University of North Carolina law professor Bernard Burk takes on the stifling effect of the hegemony of BigLaw () on the imagination of law students and on serious thought about the delivery of legal services (perhaps this latter point is wishful reading on my part). At any rate, his cogent Faculty Lounge post is inspired by the National Law Journal report on the most successful feeder schools to BigLaw firms. In addition to questioning whether law schools should continue to play into the mythology that BigLaw is the be-all and end-all of legal careers, Burk notes the changing market revealed by the data:
One striking thing about the NLJ’s numbers is the significantly smaller portion of the class of 2011 headed to BigLaw across the board compared with the year before the Great Recession. As the NLJ observed, the 20 law schools comprising the most fecund breeding-ground for BigLaw hires in 2007 sent a combined 55% of their graduating classes there. For the class of 2011, that number was 36%. For those of us who have been watching, this is no surprise. The principal reason for the precipitous fall undoubtedly is the obvious one—that BigLaw has drastically constricted its entry-level hiring, with the typical BigLaw firm now hiring entering classes 20-50% smaller than it did in 2007.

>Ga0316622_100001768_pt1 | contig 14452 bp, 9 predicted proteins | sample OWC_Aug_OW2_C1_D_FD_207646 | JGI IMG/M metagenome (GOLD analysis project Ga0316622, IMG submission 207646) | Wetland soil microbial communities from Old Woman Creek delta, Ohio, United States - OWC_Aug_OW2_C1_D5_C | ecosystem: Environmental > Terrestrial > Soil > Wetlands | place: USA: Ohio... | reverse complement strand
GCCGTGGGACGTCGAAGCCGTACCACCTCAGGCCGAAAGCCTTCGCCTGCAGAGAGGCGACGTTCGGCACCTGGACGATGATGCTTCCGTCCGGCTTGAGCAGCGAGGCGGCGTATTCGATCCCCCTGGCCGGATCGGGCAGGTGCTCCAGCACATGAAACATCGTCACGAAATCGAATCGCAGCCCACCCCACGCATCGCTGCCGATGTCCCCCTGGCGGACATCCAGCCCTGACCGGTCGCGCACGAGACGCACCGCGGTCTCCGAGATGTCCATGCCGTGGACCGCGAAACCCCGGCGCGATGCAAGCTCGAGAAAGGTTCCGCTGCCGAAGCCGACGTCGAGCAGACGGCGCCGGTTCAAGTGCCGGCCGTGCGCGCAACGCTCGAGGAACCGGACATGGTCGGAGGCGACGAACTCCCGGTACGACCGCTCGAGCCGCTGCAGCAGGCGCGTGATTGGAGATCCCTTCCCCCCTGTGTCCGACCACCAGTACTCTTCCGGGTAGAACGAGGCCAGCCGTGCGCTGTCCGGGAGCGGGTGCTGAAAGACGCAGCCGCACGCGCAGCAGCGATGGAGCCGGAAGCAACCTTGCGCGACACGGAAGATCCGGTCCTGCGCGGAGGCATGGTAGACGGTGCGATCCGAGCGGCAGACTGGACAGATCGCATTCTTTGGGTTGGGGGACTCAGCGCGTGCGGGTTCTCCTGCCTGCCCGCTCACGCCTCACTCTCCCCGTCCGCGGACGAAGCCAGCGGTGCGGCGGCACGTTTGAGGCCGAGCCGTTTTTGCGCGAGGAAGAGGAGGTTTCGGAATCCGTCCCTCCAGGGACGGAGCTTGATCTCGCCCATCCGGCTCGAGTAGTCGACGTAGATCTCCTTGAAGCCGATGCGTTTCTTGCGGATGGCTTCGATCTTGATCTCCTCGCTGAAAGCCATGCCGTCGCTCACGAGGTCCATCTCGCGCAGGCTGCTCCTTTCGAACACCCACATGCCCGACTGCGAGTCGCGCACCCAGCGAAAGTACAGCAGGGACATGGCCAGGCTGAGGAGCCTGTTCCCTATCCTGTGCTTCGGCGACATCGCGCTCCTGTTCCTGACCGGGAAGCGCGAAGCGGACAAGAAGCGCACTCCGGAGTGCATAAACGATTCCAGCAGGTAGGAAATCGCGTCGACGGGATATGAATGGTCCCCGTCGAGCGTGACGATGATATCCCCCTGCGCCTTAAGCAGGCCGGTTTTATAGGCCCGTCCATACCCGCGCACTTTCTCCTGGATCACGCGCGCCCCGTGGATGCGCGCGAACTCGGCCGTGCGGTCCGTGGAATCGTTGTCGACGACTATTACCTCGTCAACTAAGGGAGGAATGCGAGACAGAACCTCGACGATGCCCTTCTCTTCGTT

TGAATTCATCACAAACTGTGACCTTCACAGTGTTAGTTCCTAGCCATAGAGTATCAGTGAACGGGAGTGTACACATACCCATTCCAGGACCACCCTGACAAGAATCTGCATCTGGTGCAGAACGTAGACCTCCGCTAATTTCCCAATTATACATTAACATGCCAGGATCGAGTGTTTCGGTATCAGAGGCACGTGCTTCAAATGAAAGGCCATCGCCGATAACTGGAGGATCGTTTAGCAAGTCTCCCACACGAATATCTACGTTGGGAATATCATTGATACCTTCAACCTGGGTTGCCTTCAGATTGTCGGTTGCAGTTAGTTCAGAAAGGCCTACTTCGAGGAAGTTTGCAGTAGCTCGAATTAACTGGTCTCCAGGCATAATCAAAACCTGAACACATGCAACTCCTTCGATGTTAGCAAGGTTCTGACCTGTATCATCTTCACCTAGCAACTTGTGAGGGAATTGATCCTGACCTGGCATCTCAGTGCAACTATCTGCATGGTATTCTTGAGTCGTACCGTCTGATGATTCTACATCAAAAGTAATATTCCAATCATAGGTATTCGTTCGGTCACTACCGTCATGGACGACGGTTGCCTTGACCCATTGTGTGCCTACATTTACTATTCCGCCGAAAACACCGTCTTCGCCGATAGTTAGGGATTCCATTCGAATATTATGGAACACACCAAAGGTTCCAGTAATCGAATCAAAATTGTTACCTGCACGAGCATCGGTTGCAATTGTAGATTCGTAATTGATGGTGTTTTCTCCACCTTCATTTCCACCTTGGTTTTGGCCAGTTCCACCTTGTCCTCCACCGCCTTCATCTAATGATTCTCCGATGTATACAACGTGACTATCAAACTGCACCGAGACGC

On a hopeful note, Burk suggests that the numbers may not be driven wholly by a rotten economy -- millenials themselves may be voluntary turning away from the stresses of the classic BigLaw life. Worth watching.